Monday media mêlée.
Six writers are withdrawing as literary hosts of the PEN American Center annual gala because of the decision to give its annual Freedom of Expression Courage award to the French satirical newspaper Charlie Hebdo (4,000+ shares). One writer noted he withdrew in protest of honoring a publication he suspected guilty of "racist and Islamophobic provocations.” Reason's Matt Welch chose to frame it a little differently: "A bunch of f***ing PEN poobahs are disinviting themselves because they think dead cartoonists might have been racist." (Welch then published this). "The immense bravery of...skipping out on a black-tie gala," ribs Newsweek's Alexander Nazaryan. "Freedom of speech = vigorously defending those who offend you most. Amazes me PEN members don't understand this," reacts Globe and Mail's Doug Saunders. However, former PEN president Salman Rushie probably put it best, arguing, "If PEN as a free speech organization can’t defend and celebrate people who have been murdered for drawing pictures, then frankly the organization is not worth the name."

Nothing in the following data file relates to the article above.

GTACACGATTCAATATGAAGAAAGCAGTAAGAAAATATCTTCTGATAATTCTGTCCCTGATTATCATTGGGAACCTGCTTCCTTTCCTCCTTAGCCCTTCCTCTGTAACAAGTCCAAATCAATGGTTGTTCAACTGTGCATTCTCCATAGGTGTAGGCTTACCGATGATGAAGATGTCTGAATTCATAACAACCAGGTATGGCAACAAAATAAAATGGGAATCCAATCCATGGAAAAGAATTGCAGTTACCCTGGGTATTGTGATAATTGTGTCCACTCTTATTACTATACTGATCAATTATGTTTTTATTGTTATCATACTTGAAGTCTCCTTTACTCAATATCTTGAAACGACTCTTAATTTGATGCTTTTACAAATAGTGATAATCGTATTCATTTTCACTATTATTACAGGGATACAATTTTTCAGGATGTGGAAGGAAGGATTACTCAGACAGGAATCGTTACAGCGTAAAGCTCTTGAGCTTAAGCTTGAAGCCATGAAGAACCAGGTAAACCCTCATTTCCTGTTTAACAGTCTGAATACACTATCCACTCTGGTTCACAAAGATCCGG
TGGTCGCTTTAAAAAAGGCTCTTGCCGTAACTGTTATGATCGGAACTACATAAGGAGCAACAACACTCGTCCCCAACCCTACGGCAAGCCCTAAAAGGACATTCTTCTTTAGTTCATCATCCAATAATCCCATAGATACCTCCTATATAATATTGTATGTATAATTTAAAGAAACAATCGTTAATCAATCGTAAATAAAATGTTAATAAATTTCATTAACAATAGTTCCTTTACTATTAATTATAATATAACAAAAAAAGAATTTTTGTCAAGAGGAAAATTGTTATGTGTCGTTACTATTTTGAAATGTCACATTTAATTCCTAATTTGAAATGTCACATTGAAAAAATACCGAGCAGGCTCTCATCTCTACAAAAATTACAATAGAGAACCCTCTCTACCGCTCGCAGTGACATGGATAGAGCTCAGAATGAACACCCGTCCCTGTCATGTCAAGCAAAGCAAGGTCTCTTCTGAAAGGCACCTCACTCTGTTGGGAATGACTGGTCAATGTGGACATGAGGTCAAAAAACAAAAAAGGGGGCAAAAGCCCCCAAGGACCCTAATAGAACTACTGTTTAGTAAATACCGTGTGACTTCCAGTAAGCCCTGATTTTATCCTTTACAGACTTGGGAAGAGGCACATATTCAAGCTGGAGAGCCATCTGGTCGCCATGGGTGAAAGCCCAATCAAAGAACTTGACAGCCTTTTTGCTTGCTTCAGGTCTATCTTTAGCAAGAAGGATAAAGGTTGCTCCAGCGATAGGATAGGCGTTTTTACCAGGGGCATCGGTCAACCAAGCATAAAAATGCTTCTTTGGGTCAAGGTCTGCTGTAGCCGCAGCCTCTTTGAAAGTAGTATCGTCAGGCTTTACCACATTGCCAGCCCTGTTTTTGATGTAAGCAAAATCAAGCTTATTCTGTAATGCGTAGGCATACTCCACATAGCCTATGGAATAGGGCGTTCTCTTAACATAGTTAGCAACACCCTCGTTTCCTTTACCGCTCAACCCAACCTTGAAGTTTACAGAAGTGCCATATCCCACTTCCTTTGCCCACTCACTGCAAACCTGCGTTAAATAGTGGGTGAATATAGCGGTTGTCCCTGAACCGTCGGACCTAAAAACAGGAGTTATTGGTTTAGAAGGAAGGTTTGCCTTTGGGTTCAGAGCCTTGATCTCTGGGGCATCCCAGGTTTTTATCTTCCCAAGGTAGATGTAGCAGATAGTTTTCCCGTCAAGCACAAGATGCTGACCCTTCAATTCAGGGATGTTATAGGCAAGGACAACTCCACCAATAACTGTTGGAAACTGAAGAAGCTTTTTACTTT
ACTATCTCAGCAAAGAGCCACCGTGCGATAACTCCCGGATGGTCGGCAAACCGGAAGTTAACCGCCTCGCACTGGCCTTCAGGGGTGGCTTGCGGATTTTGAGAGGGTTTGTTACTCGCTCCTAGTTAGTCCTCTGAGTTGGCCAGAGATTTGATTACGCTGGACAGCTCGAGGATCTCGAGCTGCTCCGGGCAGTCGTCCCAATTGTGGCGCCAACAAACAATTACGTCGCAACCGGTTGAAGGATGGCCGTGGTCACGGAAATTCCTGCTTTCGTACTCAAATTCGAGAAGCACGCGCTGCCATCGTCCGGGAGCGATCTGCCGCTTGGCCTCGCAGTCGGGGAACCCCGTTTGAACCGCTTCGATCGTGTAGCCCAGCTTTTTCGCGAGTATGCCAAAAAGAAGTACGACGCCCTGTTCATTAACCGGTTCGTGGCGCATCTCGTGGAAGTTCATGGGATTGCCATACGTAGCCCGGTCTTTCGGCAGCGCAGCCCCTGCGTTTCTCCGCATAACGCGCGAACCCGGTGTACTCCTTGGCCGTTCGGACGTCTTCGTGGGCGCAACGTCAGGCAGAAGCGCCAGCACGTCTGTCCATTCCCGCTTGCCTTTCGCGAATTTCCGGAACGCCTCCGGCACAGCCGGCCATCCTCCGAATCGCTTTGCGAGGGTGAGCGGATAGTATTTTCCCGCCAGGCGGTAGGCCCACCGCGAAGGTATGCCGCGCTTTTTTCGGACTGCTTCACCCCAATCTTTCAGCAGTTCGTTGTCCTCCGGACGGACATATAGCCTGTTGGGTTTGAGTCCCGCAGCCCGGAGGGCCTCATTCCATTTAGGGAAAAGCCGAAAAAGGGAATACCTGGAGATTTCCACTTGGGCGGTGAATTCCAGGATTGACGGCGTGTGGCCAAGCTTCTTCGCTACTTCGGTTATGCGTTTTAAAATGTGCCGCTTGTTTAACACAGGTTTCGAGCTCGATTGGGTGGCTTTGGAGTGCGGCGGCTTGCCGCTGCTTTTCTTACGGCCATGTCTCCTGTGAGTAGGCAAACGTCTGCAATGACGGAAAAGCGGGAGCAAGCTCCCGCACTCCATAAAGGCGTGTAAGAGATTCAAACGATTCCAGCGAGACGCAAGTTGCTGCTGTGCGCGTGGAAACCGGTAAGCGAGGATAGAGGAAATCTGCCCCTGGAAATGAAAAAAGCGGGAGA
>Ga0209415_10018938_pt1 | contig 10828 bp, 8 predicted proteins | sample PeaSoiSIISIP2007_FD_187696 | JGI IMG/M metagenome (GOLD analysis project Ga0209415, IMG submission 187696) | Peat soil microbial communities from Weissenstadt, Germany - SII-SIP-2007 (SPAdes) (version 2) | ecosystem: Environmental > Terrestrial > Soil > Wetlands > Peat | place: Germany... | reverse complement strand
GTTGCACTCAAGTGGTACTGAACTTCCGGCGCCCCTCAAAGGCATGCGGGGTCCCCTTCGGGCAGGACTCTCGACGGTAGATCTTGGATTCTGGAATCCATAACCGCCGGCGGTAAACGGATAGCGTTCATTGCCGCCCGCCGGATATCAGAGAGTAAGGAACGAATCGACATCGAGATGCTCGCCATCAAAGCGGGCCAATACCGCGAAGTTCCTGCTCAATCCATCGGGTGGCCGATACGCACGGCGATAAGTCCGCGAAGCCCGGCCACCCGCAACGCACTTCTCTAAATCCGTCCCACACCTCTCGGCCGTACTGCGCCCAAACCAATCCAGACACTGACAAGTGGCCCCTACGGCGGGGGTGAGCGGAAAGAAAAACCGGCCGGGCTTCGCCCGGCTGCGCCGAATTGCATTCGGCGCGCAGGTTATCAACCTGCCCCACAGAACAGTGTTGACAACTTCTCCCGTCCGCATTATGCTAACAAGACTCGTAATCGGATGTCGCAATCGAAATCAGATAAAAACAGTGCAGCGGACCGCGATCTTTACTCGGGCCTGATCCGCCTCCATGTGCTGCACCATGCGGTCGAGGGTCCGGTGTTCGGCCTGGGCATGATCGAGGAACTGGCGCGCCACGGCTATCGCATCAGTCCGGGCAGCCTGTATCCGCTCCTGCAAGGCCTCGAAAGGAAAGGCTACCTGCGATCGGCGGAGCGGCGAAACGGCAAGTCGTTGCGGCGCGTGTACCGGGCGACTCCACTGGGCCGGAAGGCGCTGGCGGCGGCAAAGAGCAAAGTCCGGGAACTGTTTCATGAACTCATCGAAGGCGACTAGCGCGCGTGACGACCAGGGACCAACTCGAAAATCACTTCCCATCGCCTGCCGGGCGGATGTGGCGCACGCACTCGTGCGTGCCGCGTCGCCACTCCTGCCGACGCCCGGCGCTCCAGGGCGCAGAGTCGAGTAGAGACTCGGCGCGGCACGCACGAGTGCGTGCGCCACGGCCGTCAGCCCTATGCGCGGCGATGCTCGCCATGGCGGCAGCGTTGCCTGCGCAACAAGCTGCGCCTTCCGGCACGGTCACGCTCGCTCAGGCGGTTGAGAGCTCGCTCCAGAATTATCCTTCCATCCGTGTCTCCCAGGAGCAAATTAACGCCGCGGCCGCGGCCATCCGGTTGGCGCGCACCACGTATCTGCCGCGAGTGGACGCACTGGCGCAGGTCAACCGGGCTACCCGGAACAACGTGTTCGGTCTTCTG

Another top media story comes from Japan, where attempts to stifle reporting seem to be working, as NYT's Martin Fackler tells it (3,100+ shares). "Remember when Japan's media ranked among the freest in Asia? @facklernyt on the Abe government's squeeze on the press," tweets David Jolly with the International New York Times. In the U.K., the Guardian is backing the campaign to reclaim Brixton from the gentrification that is pricing out ethnic minority groups there (4,400+). "Basically perfect," praises Sid Verma at Euromoney.com. Last, Daniel Victor helpfully shares the one word reporters should add to Twitter searches that you probably haven’t considered (170+).